Katie soon had more than Luther to think about. On October 21, 1525, Luther confided to a friend, “My Katherine is fulfilling Genesis 1:28.” On May 26, 1526, he wrote to another, “There is about to be born a child of a monk and a nun. Such a child must have a great Lord for a godfather. Therefore I am inviting you. I cannot be precise as to the time.” On the eighth of June went out the news, “My dear Katie brought into the world yesterday by God’s grace at two o’clock a little son, Hans Luther. I must stop. Sick Katie calls me.” When the baby was bound in swaddling clothes, Luther said, “Kick, little fellow. That is what the pope did to me, but I got loose.” The next entry in Han’s curriculum vitae was this: “Hans is cutting his teeth and beginning to make a joyous nuisance of himself. These are the joys of marriage of which the pope is not worthy.” On the arrival of a daughter Luther wrote to a prospective godmother, “Dear lady, God has produced from me and my wife a little heathen. We hope you will be willing to become her spiritual mother and help make her a Christian.”

David Daniell, William Tyndale: A Biography (New Haven: Yale University Press, 1994).

This is a remarkable biography of a remarkable man. As Daniell recounts, we all stand in Tyndale’s debt in ways most of us never consider. A martyr for the faith, a translator of incalculable genius, and a life at the center of a great epoch — in William Tyndale we meet a man who literally gave his life for the furtherance of the Word. Incredibly, no biography of Tyndale emerged in the six decades prior to Daniell’s work. His biography was worth the wait.

Excerpt:

That is Tyndale’s first page; it is possible for a late twentieth-century reader to see it as unexceptional, even mild, and ever rather over-obvious, and to begin to patronise Tyndale. Yet the page, printed in English in 1525, contained high explosive. Inside the reasonableness of tone, stating the need for a New Testament in English as, to borrow a phrase, a truth universally acknowledged; a truth so obvious that it would be superfluous to explain, and only those who were blind or malicious or mad could deny it, as it would be mad to say that the Bible in English would cause evil, darkness and lying — inside that mildness was an attack on the Church so dangerous that it could only be countered by the most vicious burnings, of books and men and women. These first sentences of Tyndale have a calm that suggests that Tyndale himself does not understand yet that this work, and he himself, will be answered with hatred and burning.

Alister E. McGrath, A Life of John Calvin (London: Blackwell, 1993).

Oddly enough, John Calvin has not attracted the same volume of biographical attention that has collected around Martin Luther. This is a lack that cries out for attention, especially given the grotesque distortions of Calvin’s life and thought that prevail in so many quarters. Alister McGrath’s A Life of John Calvin is the best biography available at present, and it is well crafted for both academic and non-academic readers.

Excerpt:

His importance lies primarily, but by no means exclusively, in his being a religious thinker. To describe him as a ‘theologian’ is proper but misleading, given the modern associations of the term. A theologian is one who is generally seen to be marginalized as an irrelevance by church and academy alike, whose public is limited to a severely restricted circle of fellow theologians, and whose ideas and methods are generally derived from other intellectual disciplines. The originality, power and influence of Calvin’s religious ideas forbid us to speak of him merely as a ‘theologian’ — though that he certainly was — in much the same way it is inadequate to refer to Lenin as a mere political theorist. Through his remarkable ability to master languages, media and ideas, his insights into the importance of organization and social structures, and his intuitive grasp of the religious needs and possibilities of his era, Calvin was able to forge an alliance between religious thought and action which made Calvinism a wonder of its age.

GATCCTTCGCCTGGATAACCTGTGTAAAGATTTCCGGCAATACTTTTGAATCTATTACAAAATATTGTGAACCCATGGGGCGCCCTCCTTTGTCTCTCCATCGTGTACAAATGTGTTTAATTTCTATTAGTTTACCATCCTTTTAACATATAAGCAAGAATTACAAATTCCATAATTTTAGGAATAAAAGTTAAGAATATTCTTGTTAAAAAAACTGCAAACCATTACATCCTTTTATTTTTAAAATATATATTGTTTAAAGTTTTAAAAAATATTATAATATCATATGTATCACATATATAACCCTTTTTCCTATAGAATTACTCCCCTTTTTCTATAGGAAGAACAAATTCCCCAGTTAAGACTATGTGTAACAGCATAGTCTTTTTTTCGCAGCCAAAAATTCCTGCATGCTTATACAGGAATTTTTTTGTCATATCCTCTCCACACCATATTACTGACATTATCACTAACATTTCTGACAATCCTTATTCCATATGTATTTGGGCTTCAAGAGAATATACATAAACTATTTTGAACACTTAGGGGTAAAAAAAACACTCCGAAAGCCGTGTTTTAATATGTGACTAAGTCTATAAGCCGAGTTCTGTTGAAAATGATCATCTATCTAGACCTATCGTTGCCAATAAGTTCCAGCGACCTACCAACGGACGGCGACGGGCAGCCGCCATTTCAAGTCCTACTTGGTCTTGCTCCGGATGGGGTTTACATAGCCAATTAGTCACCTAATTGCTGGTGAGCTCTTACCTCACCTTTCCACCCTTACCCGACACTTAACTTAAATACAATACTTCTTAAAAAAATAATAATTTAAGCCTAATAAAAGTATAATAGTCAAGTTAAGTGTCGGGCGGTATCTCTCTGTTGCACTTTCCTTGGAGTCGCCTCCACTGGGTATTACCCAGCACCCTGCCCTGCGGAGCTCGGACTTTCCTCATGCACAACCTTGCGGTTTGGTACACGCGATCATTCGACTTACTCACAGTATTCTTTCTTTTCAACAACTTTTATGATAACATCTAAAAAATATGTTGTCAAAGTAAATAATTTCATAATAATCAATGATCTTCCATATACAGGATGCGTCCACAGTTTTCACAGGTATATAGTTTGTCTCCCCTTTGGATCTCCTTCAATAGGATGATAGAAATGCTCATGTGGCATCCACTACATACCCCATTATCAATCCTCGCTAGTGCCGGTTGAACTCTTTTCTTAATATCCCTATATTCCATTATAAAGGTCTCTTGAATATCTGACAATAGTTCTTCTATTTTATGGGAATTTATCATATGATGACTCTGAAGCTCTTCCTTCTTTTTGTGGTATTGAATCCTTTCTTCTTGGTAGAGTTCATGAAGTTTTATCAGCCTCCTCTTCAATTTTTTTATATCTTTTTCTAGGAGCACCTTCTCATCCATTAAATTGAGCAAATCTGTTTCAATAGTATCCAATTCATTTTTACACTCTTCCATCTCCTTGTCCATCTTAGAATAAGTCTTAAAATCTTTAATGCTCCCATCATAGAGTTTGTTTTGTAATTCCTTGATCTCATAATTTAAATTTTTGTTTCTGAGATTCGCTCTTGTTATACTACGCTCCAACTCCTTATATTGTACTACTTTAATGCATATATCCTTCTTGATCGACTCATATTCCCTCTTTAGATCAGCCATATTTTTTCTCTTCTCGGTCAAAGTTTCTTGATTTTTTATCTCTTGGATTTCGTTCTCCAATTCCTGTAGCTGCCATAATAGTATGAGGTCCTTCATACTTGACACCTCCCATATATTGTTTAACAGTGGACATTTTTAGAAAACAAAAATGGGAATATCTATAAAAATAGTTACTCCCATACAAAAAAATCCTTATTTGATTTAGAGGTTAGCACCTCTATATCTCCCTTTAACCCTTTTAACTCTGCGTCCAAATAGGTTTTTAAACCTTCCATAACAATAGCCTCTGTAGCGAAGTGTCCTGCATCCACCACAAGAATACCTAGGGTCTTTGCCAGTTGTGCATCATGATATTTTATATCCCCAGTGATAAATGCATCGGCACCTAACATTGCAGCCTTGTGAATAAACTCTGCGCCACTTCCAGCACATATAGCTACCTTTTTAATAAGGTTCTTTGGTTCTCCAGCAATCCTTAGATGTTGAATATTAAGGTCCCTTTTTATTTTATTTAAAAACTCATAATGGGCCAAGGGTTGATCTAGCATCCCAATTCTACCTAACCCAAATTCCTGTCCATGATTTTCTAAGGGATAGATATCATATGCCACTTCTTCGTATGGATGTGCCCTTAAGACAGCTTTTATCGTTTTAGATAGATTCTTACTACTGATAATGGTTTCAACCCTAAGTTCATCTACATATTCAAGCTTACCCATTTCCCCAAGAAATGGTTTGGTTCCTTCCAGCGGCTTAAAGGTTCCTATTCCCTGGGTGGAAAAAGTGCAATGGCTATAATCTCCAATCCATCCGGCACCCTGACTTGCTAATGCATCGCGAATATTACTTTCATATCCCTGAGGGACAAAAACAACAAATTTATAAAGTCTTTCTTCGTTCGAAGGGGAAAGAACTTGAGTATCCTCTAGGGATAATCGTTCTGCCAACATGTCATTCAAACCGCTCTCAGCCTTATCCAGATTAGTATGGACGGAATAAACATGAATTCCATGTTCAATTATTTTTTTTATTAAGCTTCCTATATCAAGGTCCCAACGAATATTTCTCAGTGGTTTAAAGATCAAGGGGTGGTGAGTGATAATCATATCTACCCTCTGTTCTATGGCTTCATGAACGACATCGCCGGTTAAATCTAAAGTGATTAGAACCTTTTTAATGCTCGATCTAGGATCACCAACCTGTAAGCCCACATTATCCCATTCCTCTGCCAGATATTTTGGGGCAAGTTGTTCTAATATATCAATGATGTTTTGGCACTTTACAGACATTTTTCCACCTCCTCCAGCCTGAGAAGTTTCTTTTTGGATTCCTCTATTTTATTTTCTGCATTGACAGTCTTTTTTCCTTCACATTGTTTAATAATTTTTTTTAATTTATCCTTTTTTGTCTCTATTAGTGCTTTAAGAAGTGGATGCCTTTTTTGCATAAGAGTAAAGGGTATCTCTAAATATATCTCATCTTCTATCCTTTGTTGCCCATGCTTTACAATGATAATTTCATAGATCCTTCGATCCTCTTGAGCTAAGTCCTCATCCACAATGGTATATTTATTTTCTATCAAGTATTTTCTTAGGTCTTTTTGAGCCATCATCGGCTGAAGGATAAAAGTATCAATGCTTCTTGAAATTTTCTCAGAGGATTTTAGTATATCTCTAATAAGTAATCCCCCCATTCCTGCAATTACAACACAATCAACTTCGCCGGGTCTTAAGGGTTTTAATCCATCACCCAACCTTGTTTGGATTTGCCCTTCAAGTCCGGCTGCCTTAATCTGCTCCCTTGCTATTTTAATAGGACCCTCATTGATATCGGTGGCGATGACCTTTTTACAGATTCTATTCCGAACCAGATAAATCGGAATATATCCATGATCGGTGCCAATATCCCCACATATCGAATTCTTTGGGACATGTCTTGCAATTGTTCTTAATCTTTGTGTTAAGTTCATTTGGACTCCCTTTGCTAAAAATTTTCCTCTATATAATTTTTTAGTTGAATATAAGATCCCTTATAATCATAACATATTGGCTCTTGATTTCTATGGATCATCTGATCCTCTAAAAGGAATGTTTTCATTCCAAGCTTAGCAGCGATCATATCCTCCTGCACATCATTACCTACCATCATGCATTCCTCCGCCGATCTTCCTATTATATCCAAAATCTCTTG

George M. Marsden, Jonathan Edwards: A Life (New Haven: Yale University Press, 2003).

Yale University Press continues its invaluable service in publishing the collected works of America’s greatest theologian — a project that continues to amaze, volume by worthy volume. With George Marsden’s biography of Edwards, the press has now published the most important biographical work on Edwards to be released in recent decades as well. The work is massive (How could it be otherwise?) and bold.

Excerpt:

Jonathan’s exhilarating reading of Locke, Newton, and a host of other modern thinkers convinced him that he stood at a pivotal point in New England’s history. This sense grew out of his personal experience. During the early years of such reading, his orthodoxy stood on shaky ground. Almost all modern thinkers professed a defended Christianity; yet virtually all, like Locke, endorsed a broader, more tolerant, and more “reasonable” religion than Jonathan had learned in Connecticut. As a young teenager he had thought of many reasons to doubt the Calvinist teaching of the total sovereignty of God, and these new authors may have reinforced those doubts.